The thoughtless waltz into war with Iran
The endless tit-for-tat between the US and Iran is dragging both closer to the edge.
The British state made the first move last week, when 30 Royal Marines helped seize the Iranian-flagged Grace 1 in Gibraltar. Foreign Office officials said the ship was being impounded because it was delivering oil to Syria in violation of EU sanctions.
Iran denied the accusations, before making its countermove on Friday, when Iran’s Revolutionary Guards seized the Stena Impero, a British-flagged tanker, in the Strait of Hormuz, claiming it had been involved in an earlier collision with an Iranian fishing vessel. Ali Larijani, the Iranian parliament speaker, explicitly revealed the real tit-for-tat motive behind the detention of Stena Impero: Britain ‘stole and got a response’ from the Revolutionary Guards, he said.
Of course, what lends this UK-Iran face-off its larger meaning is that it is implicated in the escalating conflict between the US and Iran. The UK denies this, stating publicly that it was acting on independent intelligence, and was only concerned about the ship’s destination (a port in Syria), not its provenance (Iran). But privately, according to reports, it’s a different story, with British officials admitting they worked with their US counterparts on the seizure of Grace 1.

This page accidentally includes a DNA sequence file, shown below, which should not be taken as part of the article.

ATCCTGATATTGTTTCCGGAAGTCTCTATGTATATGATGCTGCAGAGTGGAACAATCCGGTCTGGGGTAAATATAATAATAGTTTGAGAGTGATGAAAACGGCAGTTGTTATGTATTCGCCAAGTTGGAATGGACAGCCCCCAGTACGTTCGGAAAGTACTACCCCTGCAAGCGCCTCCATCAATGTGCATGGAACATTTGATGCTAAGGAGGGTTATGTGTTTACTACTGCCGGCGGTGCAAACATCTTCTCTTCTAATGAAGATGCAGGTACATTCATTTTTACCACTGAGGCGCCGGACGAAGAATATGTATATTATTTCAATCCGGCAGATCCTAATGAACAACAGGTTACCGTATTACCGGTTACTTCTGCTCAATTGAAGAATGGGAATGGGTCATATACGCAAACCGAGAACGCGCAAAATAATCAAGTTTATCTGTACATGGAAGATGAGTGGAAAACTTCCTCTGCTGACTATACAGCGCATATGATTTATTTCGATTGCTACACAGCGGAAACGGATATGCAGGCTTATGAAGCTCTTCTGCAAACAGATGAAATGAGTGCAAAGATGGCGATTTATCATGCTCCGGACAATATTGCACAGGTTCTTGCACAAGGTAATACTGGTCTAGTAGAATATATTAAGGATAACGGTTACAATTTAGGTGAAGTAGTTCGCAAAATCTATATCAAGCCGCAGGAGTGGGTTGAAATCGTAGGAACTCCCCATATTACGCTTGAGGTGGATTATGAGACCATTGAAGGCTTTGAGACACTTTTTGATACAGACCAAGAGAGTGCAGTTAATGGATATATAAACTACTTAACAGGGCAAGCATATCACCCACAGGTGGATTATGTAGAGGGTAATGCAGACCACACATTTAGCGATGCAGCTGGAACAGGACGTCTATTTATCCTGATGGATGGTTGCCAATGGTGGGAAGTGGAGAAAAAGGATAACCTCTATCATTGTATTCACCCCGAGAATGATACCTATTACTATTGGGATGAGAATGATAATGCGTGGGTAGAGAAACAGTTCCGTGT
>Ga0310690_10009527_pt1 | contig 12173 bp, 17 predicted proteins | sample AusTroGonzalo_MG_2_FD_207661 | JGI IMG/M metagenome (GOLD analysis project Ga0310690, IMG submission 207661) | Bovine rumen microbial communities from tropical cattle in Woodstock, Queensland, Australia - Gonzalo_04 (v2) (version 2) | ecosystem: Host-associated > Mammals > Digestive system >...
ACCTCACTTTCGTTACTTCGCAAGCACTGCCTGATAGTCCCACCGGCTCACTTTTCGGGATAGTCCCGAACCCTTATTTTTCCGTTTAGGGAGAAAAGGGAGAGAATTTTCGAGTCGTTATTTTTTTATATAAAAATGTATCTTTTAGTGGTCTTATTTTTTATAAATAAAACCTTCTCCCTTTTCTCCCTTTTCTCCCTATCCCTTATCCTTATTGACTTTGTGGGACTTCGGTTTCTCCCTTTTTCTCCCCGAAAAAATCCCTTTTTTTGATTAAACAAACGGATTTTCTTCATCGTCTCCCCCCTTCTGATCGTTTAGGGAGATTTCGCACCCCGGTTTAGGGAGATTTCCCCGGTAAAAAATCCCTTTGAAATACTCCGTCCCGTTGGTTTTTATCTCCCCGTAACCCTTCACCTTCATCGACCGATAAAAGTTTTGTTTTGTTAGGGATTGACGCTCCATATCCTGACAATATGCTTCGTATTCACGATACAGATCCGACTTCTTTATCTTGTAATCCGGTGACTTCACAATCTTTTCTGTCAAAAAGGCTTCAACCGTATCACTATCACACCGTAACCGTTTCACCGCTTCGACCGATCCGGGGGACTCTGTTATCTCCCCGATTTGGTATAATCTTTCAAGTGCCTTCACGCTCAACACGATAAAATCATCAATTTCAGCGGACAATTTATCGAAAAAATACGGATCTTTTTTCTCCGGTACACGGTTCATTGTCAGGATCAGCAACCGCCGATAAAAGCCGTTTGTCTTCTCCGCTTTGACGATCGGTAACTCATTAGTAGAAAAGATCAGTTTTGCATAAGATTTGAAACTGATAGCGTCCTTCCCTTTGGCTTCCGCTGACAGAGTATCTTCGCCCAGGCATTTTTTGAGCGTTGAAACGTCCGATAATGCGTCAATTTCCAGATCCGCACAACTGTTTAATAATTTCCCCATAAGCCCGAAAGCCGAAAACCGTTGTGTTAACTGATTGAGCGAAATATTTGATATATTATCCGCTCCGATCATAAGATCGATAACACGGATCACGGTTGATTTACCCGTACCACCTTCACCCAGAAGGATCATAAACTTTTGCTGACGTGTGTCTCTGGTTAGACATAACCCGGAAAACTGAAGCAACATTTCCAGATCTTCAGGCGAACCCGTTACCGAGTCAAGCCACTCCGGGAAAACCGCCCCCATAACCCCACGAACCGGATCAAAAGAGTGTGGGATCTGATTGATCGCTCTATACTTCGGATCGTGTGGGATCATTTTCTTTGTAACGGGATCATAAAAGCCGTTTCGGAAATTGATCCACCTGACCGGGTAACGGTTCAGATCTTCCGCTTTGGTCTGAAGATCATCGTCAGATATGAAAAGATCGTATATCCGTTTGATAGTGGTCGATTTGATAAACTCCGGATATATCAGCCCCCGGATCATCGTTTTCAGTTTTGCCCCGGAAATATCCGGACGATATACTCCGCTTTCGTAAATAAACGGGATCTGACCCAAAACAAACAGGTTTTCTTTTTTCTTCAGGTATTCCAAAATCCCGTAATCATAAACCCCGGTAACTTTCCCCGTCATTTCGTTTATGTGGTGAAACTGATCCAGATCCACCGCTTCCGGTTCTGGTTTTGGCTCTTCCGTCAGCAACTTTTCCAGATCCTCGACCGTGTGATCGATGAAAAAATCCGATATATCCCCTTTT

And so this slow-motion dance towards a US-led war with Iran continues, with neither side seemingly able to resist rising to the other’s apparent provocation.
At this point, it’s always worth remembering that it really was, in playground parlance, the US that started it. From the moment Donald Trump came to power in 2016, the Iran-baiting started, culminating in the US’s unilateral withdrawal from the Joint Comprehensive Plan of Action (aka the nuclear deal) in 2018, and the restarting and ramping-up of economic sanctions against Iran. But it wasn’t just the abandonment of the nuclear deal, or even the sanctions regime, that gave this slow escalation of conflict a seeming inexorable impetus. It was also the ominous mood music emanating from the White House, which accompanied the withdrawal from the deal – the talk of the Islamic republic as the leading state sponsor of terror; the accusation that it was murderous; and, of course, the ominous muttering about the necessity of regime change from secretary of state Mike Pompeo and hawkish national security adviser John Bolton.
The remaining signatories to the nuclear deal – China, France, Russia, the UK and Germany – have stuck with it. But that was never going to be enough to reassure an embattled Iranian state. And so it has responded with a policy of tentative self-defence, asserting itself in small gestures: it takes down an unmanned US drone; it slightly increases the production of enriched uranium, but not yet to levels sufficient for the manufacture of nuclear weapons; and it seizes a single tanker.
But this has still played into the hands of those in the US policymaking establishment for whom conflict with Iran is a psychological obsession, an opportunity, as they see it, to right the blows to the US’s self-image inflicted by the Vietnam War and the Iranian Revolution itself. And so, in every act of Iranian impertinence, they see a chance to get stuck in militarily, as we saw with the abortive military strike last month.